Cadmium is absorbed in minute amounts from most of our food, such as rice and potatoes, at levels of between one fifth to three quarters of the World Health Organization estimated tolerable weekly intake on a long term basis. In 1994, the Canadian Environmental Protection Act Priority Substances report on Cadmium and its Compounds, after examining food and air issues, reported that "several lines of evidence indicate that members of the general population in Canada are exposed to cadmium compounds in amounts that are at or near those that have been associated with mild effects on the kidney." A more recent UN assessment agrees, "There is only a relatively small safety margin between exposure in the normal diet and exposure that produces deleterious effects."

The crux of the toxics policy failure in Canada is this: Three months after the Health Canada risk assessment was sent to the Canadian Food Inspection Agency (CFIA), no one has informed the local populations, small growers, or doctors along BC's coast, of Health Canada's advice to "take it easy" on the oysters.

Klaus Schallie of CFIA which asked Health Canada for the risk assessment, has drawn up a "multi-stakeholder committee" of federal and provincial government representatives and the BC Shellfish Growers Association to discuss the "communication strategy" for telling the public. In toxics policy lingo, this is called the risk management stage. As of the end of May, Schallie planned for that committee to meet to start discussing how to communicate the problem, "in a month or so." In fact, a wide circle of bureaucrats and scientists already know about the risk assessment.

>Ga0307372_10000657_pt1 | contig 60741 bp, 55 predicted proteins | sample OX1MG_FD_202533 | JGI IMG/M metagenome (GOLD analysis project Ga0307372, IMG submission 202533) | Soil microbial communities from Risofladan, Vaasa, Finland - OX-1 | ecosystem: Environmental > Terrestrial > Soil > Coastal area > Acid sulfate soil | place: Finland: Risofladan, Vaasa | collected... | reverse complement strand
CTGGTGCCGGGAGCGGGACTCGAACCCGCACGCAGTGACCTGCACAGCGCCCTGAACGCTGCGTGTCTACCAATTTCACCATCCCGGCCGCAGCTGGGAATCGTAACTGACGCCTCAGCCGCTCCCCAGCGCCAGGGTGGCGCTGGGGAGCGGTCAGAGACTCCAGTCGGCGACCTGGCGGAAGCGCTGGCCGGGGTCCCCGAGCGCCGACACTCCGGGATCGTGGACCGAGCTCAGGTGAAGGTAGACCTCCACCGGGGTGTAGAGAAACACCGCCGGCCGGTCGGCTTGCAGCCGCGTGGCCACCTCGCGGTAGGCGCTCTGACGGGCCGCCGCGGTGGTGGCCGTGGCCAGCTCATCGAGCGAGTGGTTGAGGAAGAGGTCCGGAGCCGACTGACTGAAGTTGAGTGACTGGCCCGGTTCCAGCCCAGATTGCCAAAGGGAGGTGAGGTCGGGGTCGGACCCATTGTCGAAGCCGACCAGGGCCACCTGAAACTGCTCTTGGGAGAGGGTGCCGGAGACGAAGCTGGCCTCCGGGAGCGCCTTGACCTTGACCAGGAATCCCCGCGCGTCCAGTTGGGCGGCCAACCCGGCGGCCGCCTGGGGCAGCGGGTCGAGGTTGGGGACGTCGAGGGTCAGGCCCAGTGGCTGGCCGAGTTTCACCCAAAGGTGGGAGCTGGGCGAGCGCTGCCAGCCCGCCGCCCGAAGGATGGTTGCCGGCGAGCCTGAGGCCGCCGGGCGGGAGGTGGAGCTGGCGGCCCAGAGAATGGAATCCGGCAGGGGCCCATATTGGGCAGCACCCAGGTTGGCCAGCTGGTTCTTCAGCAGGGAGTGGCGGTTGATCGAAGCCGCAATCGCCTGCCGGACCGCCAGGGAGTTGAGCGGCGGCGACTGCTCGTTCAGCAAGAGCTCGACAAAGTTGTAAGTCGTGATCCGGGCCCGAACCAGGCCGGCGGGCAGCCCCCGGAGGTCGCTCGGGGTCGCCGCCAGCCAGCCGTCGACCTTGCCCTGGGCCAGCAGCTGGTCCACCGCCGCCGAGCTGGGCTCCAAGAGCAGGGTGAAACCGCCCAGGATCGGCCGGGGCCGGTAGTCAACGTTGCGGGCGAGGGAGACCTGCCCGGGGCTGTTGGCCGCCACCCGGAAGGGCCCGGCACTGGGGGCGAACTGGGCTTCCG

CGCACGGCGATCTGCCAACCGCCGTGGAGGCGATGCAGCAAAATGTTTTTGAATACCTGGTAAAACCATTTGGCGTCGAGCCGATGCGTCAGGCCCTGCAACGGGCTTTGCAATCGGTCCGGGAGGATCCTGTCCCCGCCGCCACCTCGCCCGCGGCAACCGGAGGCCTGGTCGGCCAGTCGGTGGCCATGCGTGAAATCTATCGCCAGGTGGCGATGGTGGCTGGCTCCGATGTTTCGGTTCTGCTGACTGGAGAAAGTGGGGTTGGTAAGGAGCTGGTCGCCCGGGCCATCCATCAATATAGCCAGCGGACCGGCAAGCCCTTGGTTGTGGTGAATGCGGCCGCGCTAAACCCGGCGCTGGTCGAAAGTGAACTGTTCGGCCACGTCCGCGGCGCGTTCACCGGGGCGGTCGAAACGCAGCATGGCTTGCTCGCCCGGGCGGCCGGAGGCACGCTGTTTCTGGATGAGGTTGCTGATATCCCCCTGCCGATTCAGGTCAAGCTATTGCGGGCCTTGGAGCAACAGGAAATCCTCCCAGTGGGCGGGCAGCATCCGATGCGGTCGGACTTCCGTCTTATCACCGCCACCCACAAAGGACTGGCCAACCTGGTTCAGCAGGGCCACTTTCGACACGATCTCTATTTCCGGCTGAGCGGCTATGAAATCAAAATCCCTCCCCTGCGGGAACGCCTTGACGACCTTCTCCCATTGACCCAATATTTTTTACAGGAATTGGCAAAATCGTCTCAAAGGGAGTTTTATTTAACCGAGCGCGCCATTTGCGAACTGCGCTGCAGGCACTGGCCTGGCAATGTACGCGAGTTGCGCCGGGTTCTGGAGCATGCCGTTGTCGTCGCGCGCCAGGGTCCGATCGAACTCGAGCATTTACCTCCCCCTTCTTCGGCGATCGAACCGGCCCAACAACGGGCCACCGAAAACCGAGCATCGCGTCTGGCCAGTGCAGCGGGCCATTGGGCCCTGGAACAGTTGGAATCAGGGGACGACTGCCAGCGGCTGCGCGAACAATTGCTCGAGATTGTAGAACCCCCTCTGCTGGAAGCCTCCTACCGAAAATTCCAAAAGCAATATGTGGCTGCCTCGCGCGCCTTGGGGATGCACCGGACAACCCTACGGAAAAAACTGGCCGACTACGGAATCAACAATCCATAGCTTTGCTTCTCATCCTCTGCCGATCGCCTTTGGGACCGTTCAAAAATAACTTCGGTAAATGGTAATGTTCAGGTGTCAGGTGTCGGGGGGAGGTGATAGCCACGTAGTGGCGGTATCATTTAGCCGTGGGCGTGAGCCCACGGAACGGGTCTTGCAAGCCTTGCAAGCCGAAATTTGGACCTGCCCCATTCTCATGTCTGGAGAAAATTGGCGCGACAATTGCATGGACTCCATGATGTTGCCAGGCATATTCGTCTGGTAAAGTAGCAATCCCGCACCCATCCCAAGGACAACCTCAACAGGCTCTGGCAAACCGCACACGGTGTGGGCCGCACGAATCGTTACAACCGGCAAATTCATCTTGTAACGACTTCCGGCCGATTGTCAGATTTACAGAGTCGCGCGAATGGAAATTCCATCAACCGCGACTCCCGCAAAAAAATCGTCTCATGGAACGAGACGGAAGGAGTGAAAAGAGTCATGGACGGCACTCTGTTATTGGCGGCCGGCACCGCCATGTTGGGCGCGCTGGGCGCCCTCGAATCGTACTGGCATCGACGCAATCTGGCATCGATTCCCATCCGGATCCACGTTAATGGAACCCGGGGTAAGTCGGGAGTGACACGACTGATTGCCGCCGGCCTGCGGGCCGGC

The only folks not "in the loop" are those whose health is most likely to be affected — local people eating oysters, some of them off particular beaches and rafts which may be hot spots for cadmium contamination — and new investors, including First Nations, who are being encouraged to enter the industry as part of government-driven economic growth.

The concern expressed by most government bureaucrats, in particular those at CFIA, and the provincial Ministry of Agriculture Food and Fish, is to preserve the market for Pacific oysters. Most of the bureaucrats have evolved defensive but not particularly scientific arguments why the BC coastal public should not yet be informed of the risk assessment. The various arguments range from lifestyle, "I personally eat a lot of oysters and I'm healthy," to historical, "The First Nations ate lots of native rock oysters and they were ok."